One of the problems of spending time in universities and research institutions is that you lose touch with everyday realities. Think of the nerd at school, who was always top of the class and a complete social misfit – all of them ended up in such places. I am no exception, but I also find the context alienating and weird. So to get a sense of what life is like for the vast majority, I travel on buses, metros, trains, I walk the streets in cities and the countryside, talking at length with workers, cleaners, local administrators – wherever I can find them.
Obviously, I am speaking of China, where I do this frequently.
Let me begin with a simple observation from a cleaner. We talked about many things, but when we came to Xi Jinping, he simply said: ‘Chairman Xi is good guy [bucuo], because he has recovered Chairman Mao’. Wow, I thought, right to the point. He added, ‘Chairman Xi has the common people [laobaixing] at heart’.
More comprehensive was a low-level provincial administrator in the south, working in the countryside. It is not a high-paid job by any means. I told her that every morning I study Mao Zedong’s key works, in Chinese (as part of my language study). She told me that I should also study Xi Jinping.
Why? ‘He is a really good chairman’, she said. ‘He has done a lot for common people like us. My parents like him very much, and all the common people love him’. The term she used was laobaixing, a colloquial term for everyday workers, who have a simple life, work hard because they see it as a great duty for the country, and appreciate someone who takes them to heart.
Our conversation went on, after I indicated that I actually have all of Comrade Xi’s writings (thus far).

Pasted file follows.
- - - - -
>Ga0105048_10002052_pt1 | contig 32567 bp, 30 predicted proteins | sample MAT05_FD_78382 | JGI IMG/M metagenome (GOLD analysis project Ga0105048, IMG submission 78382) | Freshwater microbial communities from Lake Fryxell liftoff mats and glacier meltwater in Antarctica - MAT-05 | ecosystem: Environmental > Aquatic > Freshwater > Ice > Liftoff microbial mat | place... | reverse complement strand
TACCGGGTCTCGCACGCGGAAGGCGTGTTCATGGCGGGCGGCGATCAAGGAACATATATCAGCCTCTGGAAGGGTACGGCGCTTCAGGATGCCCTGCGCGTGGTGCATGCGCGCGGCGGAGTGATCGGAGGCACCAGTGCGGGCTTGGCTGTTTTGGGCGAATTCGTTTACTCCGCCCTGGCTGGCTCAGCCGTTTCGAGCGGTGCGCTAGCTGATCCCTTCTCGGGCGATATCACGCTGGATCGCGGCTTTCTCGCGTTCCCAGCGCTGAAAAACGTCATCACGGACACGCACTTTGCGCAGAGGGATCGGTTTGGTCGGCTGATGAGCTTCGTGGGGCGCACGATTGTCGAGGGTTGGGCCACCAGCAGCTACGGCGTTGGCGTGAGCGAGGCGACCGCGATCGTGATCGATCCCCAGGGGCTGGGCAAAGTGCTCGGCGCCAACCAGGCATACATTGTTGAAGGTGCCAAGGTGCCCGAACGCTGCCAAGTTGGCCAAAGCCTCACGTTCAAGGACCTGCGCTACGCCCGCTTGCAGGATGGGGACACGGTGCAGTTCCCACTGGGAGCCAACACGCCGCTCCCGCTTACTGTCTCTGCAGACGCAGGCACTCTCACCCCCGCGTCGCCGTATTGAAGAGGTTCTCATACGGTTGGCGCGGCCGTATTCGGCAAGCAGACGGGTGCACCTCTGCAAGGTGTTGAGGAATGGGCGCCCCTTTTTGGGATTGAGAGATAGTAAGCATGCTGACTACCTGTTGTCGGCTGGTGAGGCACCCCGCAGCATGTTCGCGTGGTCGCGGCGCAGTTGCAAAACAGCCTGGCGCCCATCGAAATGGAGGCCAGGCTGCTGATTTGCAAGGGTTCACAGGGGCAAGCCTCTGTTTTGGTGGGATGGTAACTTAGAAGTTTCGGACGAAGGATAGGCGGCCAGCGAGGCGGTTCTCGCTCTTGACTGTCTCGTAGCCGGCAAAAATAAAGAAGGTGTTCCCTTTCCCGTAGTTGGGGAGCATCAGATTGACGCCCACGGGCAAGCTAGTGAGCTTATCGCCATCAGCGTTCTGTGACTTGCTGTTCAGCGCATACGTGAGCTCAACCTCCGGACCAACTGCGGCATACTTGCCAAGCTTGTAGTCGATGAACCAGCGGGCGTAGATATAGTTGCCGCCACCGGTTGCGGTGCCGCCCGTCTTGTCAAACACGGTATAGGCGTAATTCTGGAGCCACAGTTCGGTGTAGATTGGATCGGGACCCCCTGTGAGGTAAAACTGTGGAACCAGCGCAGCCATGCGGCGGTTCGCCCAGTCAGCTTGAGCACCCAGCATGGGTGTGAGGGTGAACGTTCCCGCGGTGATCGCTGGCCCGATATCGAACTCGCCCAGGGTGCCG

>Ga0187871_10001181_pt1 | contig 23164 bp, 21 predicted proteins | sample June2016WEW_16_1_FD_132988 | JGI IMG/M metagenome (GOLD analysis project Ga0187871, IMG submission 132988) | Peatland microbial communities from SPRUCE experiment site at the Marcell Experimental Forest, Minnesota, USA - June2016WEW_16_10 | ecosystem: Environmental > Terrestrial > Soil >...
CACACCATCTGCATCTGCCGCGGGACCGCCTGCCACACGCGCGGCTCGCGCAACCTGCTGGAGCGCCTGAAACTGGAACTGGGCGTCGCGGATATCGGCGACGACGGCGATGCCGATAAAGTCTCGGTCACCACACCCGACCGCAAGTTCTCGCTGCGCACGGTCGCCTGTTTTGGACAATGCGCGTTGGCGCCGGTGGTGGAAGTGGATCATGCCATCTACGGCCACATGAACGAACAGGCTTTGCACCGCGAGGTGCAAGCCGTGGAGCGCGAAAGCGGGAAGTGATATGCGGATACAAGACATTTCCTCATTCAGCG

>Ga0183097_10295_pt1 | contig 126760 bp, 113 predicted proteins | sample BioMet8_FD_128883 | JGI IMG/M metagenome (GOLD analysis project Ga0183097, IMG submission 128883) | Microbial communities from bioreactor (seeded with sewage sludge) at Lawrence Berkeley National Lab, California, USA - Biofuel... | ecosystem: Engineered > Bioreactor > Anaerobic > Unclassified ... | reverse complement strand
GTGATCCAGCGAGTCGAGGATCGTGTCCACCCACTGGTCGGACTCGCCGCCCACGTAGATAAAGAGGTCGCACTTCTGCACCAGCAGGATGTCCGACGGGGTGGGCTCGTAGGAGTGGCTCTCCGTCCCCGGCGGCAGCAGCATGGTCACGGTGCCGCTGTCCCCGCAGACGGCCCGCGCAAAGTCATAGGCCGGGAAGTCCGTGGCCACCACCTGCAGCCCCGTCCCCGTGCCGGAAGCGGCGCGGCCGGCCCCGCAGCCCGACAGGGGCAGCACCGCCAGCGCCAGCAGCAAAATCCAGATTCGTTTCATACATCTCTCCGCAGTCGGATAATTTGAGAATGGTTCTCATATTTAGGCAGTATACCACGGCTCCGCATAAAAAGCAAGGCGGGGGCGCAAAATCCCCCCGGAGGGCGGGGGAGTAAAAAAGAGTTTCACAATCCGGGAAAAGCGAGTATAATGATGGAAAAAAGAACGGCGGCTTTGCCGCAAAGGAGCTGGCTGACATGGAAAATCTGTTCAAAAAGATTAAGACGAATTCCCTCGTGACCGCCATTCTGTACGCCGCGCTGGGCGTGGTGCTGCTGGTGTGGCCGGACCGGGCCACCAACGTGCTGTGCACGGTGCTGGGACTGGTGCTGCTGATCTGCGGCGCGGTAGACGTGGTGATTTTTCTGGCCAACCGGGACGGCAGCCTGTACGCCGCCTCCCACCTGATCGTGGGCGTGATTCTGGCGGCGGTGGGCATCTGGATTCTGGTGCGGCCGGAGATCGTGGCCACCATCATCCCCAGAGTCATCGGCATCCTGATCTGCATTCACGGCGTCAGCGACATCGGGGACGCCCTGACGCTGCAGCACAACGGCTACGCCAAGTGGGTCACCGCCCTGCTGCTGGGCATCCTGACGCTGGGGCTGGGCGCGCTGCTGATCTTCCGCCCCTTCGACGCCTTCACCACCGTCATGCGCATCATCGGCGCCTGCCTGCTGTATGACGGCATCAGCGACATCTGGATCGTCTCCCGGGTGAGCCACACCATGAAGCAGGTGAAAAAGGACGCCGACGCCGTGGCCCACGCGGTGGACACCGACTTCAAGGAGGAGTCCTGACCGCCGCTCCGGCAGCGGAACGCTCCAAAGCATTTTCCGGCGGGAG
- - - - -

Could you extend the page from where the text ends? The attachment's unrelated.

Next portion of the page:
The first crucial virtue is obviously a focus on the common people (laobaixing), but the second is his integrity – zhengzhi, which includes the senses of honesty, uprightness, decency and fair-mindedness. Old communist virtues, but also ones that run deep in Chinese culture.
How does this integrity show up in everyday consciousness? More obvious is the most thoroughgoing anti-corruption campaign in living memory, on which I have written elsewhere. For this person, it is the focus on honesty and integrity that comes through most strongly in the campaign. The feeling is that China is back on the right track.
The other example of Comrade Xi’s integrity was somewhat of a surprise: he is not a ‘philanderer (huaxin)’ like Donald Trump. For this woman, the fact that Trump is dealing with multiple accusations of chasing porn stars is a sign of his lack of integrity. By contrast, Chairman Xi’s personal life is also an example of integrity. Honesty, kindness and faithfulness are key virtues in this domain as well.
Examples of such conversations could be repeated time and again. It is one thing to quote international opinion surveys and ‘trust barometers‘, which indicate that up to 87 percent of Chinese people approve of and are confident of the direction in which China is heading. It is another thing entirely to talk with people and get their sense of deep appreciation of what Xi Jinping is doing.